I say all this because it wasn’t until I was in college that I realized just how difficult it can be to provide food for yourself and your family if you’re struggling to make ends meet. A big part of this came through interning at a food pantry one summer and learning first hand how difficult it can be to get enough food if you’re at or below the poverty line. The Supplemental Nutrition Assistance Program (SNAP) doesn’t always help and despite the fact that millions of pounds of fresh fruit and vegetables are regularly thrown out by grocery stores, getting anything that isn’t canned from food pantries can be really tough.
Over the past years, I’ve done a lot of reading about self-care and mental health, largely out of this intense desire to find the right words to describe my own experiences with depression and anxiety. It was really in college that I discovered just how pervasive these things have been in my life and it was in college that I developed some unhealthy self-care techniques.
Self-care is one of those popular buzzwords that often thrown around and yet, it always seems like many people can’t agree what it means. For many, self-care is taking the time away from work and responsibilities to watch something on Netflix. And this is utterly valuable. In a culture that values being busy and being glued to work, it’s important to take the time out from those things.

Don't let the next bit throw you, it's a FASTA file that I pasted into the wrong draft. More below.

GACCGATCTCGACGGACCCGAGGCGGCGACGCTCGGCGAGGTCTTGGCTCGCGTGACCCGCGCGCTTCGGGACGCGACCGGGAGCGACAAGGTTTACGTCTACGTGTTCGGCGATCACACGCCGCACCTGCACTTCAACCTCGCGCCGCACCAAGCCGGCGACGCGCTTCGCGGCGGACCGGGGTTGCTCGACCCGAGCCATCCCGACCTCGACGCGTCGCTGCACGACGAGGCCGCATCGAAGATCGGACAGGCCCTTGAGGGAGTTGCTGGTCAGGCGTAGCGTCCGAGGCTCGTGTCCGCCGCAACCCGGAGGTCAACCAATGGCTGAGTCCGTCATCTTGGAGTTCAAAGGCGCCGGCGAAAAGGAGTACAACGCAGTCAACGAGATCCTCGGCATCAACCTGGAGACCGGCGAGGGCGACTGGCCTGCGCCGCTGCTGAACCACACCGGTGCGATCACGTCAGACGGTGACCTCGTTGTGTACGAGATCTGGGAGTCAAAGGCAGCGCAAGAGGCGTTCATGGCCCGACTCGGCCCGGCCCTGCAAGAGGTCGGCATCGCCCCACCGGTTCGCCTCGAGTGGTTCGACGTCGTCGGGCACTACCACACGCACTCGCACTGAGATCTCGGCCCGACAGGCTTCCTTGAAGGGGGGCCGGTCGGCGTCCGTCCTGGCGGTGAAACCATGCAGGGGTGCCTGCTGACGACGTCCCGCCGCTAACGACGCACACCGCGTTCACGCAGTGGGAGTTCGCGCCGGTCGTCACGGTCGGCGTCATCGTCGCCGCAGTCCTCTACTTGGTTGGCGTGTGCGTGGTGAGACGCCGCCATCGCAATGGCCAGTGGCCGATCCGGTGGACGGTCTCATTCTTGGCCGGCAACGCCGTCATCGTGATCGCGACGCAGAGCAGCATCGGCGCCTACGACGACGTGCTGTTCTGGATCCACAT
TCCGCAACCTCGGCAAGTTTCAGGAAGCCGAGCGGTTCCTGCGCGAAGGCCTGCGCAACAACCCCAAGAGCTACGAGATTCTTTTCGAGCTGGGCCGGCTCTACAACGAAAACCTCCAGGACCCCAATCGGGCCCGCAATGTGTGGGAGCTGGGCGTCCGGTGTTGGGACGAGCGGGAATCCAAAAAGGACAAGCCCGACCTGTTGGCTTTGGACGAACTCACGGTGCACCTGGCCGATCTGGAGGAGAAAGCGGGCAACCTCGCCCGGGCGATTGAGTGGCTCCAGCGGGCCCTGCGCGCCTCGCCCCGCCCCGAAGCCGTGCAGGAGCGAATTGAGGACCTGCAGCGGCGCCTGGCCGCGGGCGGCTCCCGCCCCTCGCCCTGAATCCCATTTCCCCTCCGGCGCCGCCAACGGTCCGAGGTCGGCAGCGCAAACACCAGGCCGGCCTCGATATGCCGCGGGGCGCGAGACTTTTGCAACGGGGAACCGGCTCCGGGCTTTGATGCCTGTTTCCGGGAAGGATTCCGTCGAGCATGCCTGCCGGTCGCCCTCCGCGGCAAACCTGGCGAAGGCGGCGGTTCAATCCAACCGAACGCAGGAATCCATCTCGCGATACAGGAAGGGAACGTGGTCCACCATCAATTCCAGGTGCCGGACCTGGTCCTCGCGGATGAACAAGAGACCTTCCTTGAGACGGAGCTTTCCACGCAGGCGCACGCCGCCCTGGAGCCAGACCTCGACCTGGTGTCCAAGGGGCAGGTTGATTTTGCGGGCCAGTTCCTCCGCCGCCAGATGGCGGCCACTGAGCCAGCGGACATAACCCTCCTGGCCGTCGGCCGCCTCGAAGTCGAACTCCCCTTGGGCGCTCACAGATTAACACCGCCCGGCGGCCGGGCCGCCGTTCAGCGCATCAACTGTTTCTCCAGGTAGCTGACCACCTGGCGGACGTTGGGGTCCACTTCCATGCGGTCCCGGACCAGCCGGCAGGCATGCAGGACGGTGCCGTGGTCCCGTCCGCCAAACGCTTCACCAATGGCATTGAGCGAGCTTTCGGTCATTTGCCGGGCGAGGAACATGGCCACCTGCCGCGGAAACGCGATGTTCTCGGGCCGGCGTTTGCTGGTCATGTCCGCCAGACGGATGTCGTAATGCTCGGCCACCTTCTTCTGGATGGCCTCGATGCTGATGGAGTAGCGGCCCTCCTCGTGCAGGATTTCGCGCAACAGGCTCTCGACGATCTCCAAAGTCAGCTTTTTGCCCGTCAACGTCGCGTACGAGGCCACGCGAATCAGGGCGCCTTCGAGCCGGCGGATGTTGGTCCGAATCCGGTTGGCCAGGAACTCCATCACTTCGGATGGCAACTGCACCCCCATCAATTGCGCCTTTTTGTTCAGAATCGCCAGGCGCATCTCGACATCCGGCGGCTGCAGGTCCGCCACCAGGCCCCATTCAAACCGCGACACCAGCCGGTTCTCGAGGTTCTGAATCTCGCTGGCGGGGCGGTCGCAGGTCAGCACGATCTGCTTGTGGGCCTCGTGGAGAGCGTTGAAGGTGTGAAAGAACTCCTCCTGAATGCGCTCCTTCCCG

Sylvia Rivera is often most known for being just one of many that were present at the Stonewall Inn Riots in June of 1969 but her life and work encompasses so much more than that night. Rivera, now an icon for many LGBTQ+ folks, was born in the Bronx in 1951 as Ray Rivera and had a turbulent childhood. At just eleven years old, Rivera was on her own, homeless, and hustling on the streets trying to survive. Despite all the hardships she faced for her gender and presentation (as the 1960s/70s were very unforgiving towards gender nonconformity in any sense), Rivera was often very open about being transgender/a drag queen and was a long-time activist for LGBTQ+ rights.